It functions by pumping blood through the vessels and also while you're pumping this blood,
it is actually carrying oxygen and nutrients to the cells of the body.
It also, at the same time as it brings that oxygen and those nutrients to the cells,
it removes the carbon dioxide and other waste products from the cells
so that they can be removed from the body eventually.
And it also contains the components that help us fight against disease.
So a lot of the cardiovascular system includes cells, are called white blood cells
that help us to fight off bacteria and virus, and other invaders that we don't want in our bodies.
So then we have the lymphatic system and the lymphatic system
works very intimately with the cardiovascular system.
It's going to include your lymphatic fluid as well as the lymphatic vessels, organs
such as the spleen, the thymus, the lymph nodes and the tonsils,
and also the cells that carry out their immune responses.
Those white blood cells such as B cells and T cells, and other types of immune cells.
So the functions of the lymphatic system are going to return proteins and fluid to the blood
while also carrying lipids from our gastrointestinal tract to the blood
and also containing those B cells and T cells that help us fight against disease-causing microbes.
The next organ system is going to be our respiratory system.
In the respiratory system, we have our lungs and our air passages and they function
by transferring oxygen that we bring in from our external environment through inhalation
and taking that oxygen and bringing it to the cells.
It also helps us regulate our acid-base balance and basically maintain a very strict pH in the body.
And also, we are able to make sounds because of our respiratory system.
Without the respiratory system, I would not be able to deliver this lecture to you right now.
The next organ system is the digestive system.
This one is probably my favorite because I love to eat.
The organs in this system include the GI tract which starts at the esophagus, goes down to the stomach,
and then includes your small intestines and large intestines, and finally ends at the anus.
The interesting thing about the digestive tract is because it is open at both ends of the tract,
it is technically external to the body and that is kind of like a straw.
Other organs in the digestive system also include things such as the liver, the gallbladder, and the pancreas.
These are actually very important organs that allow digestion to occur
and the digestive process to occur even though they are not a part of that straw.
The digestive system is going to function by helping us to break down the nutrients
that we bring in through our food and then absorb those nutrients
so that we can use them in order for our body to perform other functions,
and also to get rid of the stuff that we don't need.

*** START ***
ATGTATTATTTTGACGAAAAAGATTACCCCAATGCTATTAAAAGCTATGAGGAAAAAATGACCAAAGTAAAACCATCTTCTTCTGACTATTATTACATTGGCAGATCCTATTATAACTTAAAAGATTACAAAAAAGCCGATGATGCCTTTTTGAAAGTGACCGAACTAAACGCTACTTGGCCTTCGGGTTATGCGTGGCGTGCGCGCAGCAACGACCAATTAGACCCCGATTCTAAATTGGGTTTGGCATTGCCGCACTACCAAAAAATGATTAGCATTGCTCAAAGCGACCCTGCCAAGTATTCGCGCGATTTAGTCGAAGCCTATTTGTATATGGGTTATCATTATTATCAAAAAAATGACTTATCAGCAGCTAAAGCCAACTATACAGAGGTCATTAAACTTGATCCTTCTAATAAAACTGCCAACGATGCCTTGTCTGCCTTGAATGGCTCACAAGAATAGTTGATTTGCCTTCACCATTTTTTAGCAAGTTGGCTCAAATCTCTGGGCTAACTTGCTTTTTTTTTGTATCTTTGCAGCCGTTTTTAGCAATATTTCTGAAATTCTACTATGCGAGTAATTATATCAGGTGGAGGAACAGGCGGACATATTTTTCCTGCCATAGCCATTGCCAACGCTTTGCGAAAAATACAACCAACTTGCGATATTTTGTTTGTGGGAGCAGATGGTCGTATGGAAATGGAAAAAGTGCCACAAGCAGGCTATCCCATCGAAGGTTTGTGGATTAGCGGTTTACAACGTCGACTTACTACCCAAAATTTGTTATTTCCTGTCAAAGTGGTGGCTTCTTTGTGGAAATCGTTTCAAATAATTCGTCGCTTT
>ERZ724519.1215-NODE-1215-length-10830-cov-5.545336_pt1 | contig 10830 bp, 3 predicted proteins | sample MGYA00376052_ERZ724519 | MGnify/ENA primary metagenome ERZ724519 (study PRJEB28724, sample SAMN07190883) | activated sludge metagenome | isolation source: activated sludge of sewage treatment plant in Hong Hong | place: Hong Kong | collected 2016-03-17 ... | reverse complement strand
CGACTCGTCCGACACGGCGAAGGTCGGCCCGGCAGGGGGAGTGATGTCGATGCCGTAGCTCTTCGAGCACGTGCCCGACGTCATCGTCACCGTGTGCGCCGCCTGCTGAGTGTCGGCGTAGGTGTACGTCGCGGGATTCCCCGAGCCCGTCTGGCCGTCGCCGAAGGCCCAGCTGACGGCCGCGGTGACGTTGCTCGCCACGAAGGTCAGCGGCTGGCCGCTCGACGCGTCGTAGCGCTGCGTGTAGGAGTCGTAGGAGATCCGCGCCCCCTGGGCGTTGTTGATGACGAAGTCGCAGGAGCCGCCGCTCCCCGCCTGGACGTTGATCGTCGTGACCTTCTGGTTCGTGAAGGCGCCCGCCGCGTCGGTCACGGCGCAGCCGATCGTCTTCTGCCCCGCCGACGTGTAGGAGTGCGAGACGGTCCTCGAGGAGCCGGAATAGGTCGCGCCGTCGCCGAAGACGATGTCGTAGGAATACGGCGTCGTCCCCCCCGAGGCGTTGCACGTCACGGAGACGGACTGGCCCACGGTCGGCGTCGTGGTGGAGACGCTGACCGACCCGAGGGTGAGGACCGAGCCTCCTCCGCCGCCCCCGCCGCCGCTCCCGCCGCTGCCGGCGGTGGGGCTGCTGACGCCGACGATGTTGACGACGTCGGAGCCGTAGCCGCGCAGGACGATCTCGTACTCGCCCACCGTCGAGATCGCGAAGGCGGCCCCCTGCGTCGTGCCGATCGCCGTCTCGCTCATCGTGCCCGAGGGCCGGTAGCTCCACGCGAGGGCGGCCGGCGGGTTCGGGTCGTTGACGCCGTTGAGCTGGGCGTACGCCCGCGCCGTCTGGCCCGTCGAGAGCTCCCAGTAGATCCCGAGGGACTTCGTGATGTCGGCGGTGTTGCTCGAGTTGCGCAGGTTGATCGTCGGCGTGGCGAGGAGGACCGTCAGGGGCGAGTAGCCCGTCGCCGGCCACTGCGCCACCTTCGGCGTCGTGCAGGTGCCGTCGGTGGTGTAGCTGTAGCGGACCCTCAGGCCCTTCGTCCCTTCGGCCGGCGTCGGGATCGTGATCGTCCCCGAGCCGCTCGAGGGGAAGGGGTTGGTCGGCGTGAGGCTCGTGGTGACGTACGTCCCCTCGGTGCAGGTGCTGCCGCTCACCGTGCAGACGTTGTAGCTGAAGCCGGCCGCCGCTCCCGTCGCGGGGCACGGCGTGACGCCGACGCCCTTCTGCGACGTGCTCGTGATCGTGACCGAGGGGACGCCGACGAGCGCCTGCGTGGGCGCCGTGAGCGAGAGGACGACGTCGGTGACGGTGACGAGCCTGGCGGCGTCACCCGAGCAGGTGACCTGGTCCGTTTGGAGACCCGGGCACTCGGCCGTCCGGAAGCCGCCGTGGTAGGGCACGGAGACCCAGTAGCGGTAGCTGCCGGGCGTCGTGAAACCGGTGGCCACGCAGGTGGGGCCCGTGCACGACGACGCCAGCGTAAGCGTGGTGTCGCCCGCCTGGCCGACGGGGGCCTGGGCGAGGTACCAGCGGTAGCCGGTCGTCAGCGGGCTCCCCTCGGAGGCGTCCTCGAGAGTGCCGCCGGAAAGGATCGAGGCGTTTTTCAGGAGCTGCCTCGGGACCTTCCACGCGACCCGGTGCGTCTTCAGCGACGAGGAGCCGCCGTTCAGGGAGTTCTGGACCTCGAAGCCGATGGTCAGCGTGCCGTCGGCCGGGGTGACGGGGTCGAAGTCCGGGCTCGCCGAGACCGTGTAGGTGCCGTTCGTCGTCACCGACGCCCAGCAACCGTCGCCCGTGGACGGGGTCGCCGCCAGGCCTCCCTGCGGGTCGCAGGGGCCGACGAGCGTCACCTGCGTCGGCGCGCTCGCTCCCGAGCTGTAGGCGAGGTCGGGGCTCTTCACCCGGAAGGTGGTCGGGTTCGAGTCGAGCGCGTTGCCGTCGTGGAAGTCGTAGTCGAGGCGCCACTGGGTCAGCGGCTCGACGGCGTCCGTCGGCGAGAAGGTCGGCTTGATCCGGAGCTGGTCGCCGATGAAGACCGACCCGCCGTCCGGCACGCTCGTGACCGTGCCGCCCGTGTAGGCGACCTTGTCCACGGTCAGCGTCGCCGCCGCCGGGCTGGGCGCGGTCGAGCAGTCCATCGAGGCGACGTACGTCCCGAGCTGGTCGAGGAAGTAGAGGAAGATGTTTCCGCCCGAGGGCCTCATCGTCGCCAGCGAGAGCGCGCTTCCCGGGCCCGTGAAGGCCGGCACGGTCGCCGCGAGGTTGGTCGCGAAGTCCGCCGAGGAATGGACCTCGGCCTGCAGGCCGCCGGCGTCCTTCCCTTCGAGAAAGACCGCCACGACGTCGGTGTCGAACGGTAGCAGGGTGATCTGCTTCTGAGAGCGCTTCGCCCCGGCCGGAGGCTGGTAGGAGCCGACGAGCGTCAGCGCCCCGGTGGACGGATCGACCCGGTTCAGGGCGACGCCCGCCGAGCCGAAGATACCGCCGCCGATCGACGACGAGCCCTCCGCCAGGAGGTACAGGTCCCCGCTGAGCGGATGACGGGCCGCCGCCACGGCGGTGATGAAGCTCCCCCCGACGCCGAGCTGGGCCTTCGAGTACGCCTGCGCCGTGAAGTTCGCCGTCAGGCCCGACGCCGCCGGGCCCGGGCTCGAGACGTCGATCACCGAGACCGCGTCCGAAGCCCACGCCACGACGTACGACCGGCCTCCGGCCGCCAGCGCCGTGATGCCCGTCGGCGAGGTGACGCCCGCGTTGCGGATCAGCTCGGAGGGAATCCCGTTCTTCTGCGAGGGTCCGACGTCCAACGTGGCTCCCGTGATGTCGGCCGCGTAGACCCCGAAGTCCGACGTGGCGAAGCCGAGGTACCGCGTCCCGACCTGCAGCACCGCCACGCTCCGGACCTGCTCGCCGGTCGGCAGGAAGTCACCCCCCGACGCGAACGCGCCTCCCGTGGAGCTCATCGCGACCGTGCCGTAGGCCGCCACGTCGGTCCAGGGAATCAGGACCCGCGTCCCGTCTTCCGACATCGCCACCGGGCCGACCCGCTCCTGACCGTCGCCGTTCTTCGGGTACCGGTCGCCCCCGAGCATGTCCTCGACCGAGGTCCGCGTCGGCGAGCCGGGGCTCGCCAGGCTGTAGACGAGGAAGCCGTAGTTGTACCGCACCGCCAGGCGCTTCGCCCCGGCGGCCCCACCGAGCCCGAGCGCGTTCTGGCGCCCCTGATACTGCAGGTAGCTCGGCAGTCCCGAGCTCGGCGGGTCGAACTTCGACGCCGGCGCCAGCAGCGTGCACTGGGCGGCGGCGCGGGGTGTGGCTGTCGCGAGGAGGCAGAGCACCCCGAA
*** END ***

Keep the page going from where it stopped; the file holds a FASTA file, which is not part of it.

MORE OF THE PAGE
The next organ system is our urinary system.
The organs in our urinary system are gonna include our kidneys,
the ureters, the urinary bladder, and the urethra.
The urinary system is going to function by producing, storing, and eliminating urine from the body.
This allows us to eliminate waste and also regulate the volume and composition of the blood.
Because of this regulation, we are able to maintain our body's pH
or our acid-base balance using the urinary system as well.
And finally, it also helps regulate the production of red blood cells
so that we have enough in order to perform the functions we need to.
The next organ system is the reproductive system.
The reproductive system for females and males is different
so we will actually start with the female reproductive system and then move to the male.
In the female reproductive system, we have the ovaries and the other associated organs
such as the uterine tubes, the uterus, the vagina, and also the mammary glands.
The functions of each of these organs is involved in basically the continuation of life.
Without the reproductive system, we will cease to exist.
So this is actually a very important organ system.
The ovaries are going to produce the oocytes and they also release certain hormones
that help us to regulate certain body processes that we need to occur in the body.
And also, the other organs associated with the ovaries are going to transport and store oocytes,
and also store the fetus and allow for a fetus to grow so that, again, we can continue the species.
And then finally, the mammary glands in the reproductive system
are there to produce milk or nourishment once the baby is born.
The male reproductive system has the testis and other associated organs
such as the epididymis, the vas deferens, the seminal vesicles, the prostate, and the penis.
The function of each of these organs is again, to allow for reproduction to occur.
The testis is going to produce the sperm that is going to unite with the oocytes
in order to form a new organism.
And the testis, like the ovaries, is also going to release hormones
that regulate reproduction as well as other body processes.
The other associated organs are there to help transport and store the sperm
so that reproduction can occur.